Wartime mobilization is needed to fight climate change, July racks up as the hottest month ever recorded and Antarctic carbon dioxide reaches levels unseen for millions of years. It's What's Up in Climate Change.
We may not realize it, but we're in the midst of a war. According to climate scientist Bill McKibben - Schumann Distinguished Scholar at Middlebury College and co-founder of 350.org - it is a difficult war to spot for the average citizen of the planet, but it is still being fought, and things are not going well for us at all.
According to his recent article for New Republic:
We’re used to war as metaphor: the war on poverty, the war on drugs, the war on cancer. Usually this is just a rhetorical device, a way of saying, “We need to focus our attention and marshal our forces to fix something we don’t like.” But this is no metaphor. By most of the ways we measure wars, climate change is the real deal: Carbon and methane are seizing physical territory, sowing havoc and panic, racking up casualties, and even destabilizing governments. (Over the past few years, record-setting droughts have helped undermine the brutal strongman of Syria and fuel the rise of Boko Haram in Nigeria.) It’s not that global warming is like a world war. It is a world war. Its first victims, ironically, are those who have done the least to cause the crisis. But it’s a world war aimed at us all. And if we lose, we will be as decimated and helpless as the losers in every conflict--except that this time, there will be no winners, and no end to the planetwide occupation that follows.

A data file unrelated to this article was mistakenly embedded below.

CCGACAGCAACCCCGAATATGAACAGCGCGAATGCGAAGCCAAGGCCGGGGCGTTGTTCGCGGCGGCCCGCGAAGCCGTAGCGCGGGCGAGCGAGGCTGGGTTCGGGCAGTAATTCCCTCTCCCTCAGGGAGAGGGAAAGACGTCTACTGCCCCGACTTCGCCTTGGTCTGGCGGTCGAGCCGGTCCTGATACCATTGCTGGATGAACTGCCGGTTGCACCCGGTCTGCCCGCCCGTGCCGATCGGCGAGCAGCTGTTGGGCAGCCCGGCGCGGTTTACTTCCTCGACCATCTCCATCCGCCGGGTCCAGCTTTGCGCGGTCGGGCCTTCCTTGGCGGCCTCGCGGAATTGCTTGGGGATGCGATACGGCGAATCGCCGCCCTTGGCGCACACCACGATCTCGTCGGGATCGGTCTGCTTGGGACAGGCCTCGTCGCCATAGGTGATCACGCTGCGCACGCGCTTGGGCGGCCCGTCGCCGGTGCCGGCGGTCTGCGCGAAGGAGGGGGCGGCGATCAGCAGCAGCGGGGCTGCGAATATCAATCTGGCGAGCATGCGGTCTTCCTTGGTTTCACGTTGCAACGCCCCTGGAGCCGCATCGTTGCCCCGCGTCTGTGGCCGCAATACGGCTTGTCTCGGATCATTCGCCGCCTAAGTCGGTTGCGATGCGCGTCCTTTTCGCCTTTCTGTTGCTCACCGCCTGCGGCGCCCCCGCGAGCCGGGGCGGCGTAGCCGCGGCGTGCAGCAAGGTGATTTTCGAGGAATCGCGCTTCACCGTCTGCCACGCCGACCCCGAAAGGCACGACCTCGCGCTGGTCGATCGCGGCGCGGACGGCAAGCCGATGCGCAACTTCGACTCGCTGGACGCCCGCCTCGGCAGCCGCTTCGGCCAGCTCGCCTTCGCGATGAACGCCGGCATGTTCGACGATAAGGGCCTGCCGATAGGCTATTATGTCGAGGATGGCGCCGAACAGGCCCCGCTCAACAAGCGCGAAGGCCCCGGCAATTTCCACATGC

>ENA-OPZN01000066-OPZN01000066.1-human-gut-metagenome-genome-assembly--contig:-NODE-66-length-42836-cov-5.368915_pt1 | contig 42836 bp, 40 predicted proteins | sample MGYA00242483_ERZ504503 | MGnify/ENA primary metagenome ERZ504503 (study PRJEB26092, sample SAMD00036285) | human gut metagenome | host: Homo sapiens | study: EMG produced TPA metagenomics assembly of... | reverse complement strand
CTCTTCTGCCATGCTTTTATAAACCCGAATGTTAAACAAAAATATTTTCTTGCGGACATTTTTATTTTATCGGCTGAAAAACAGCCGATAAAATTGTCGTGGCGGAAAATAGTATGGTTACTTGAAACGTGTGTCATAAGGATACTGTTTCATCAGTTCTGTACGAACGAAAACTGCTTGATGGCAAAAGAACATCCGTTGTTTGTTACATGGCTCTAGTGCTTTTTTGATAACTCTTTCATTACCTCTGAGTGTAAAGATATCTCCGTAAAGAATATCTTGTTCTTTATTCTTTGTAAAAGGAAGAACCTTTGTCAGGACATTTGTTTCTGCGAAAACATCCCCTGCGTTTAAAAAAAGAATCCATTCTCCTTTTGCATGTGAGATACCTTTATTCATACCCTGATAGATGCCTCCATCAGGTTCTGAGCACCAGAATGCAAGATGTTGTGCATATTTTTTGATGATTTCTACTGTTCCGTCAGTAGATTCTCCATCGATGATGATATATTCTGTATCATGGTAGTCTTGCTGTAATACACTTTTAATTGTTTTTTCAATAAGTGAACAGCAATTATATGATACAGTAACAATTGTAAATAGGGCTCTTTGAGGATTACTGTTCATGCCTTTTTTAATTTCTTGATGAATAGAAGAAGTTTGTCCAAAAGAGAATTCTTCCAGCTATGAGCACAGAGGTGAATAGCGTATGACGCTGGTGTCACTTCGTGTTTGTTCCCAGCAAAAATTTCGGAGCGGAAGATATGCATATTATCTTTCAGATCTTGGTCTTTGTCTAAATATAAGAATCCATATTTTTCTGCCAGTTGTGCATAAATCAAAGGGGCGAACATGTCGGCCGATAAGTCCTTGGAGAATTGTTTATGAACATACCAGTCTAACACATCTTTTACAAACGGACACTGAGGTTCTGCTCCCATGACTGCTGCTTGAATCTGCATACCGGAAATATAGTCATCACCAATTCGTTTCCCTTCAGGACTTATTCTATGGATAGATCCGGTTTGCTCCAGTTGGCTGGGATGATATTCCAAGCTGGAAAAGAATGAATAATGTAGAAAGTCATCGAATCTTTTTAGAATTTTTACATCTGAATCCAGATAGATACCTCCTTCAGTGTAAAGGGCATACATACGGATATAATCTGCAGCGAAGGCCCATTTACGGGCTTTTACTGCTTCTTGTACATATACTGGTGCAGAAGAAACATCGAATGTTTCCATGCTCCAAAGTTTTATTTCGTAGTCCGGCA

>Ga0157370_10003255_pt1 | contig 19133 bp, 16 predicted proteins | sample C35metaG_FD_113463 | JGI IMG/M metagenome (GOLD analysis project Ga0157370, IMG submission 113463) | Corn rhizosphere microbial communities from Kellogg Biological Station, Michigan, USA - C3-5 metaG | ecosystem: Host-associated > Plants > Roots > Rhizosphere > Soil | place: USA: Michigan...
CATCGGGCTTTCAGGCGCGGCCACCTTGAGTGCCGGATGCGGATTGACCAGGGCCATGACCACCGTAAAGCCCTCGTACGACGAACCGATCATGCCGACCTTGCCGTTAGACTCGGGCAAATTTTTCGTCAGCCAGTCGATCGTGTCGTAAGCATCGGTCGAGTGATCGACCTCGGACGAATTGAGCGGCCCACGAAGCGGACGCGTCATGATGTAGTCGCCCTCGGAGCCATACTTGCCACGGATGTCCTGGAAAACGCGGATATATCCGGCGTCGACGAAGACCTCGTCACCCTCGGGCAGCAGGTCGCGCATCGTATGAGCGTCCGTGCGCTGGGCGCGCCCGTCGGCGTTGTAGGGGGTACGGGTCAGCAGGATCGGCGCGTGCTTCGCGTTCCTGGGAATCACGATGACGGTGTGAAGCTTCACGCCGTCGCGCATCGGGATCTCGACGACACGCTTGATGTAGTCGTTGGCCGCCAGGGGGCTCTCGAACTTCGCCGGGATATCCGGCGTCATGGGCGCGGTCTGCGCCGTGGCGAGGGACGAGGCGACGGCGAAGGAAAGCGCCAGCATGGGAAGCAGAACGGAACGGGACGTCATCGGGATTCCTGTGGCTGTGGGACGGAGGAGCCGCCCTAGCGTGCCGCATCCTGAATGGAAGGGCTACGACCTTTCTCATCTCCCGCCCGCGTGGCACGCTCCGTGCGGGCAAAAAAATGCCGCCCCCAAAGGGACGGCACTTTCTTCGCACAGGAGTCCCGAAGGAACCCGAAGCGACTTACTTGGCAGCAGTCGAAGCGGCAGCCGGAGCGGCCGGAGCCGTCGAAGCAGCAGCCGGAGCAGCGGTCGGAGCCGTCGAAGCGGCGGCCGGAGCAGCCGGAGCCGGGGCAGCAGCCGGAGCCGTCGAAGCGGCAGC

The question is not, are we in a world war? The question is, will we fight back? And if we do, can we actually defeat an enemy as powerful and inexorable as the laws of physics?
McKibben's recommendation to fight this threat: Mobilization, on the scale of what was seen in the United States during World War II, specifically to shift our economies, as quickly as possible, over to entirely renewable forms of power generation.
Why the WWII comparison? It will take the same level of commitment and effort, to retool factories and put a massive labour force behind this - not to build weapons, planes and tanks this time, but instead to churn out solar panels, wind turbines and electric vehicles.
Read the full text of McKibben's article here.
That may seem like a tall task, but it can be done. A team of scientists at Stanford University, led by Mark Jacobson, the director of Stanford's Atmosphere and Energy Program, not only has a plan for the United States to convert entirely to renewable energy by 2050, but his team has compiled plans for a total of 139 nations around the world - over 71 per cent of those in attendance at the 2015 Paris Climate Conference.
For example, according to the Stanford plan, by 2050, Canada could generate 100% of its power needs from a combination of solar, wind, geothermal, hydro, wave and tidal sources.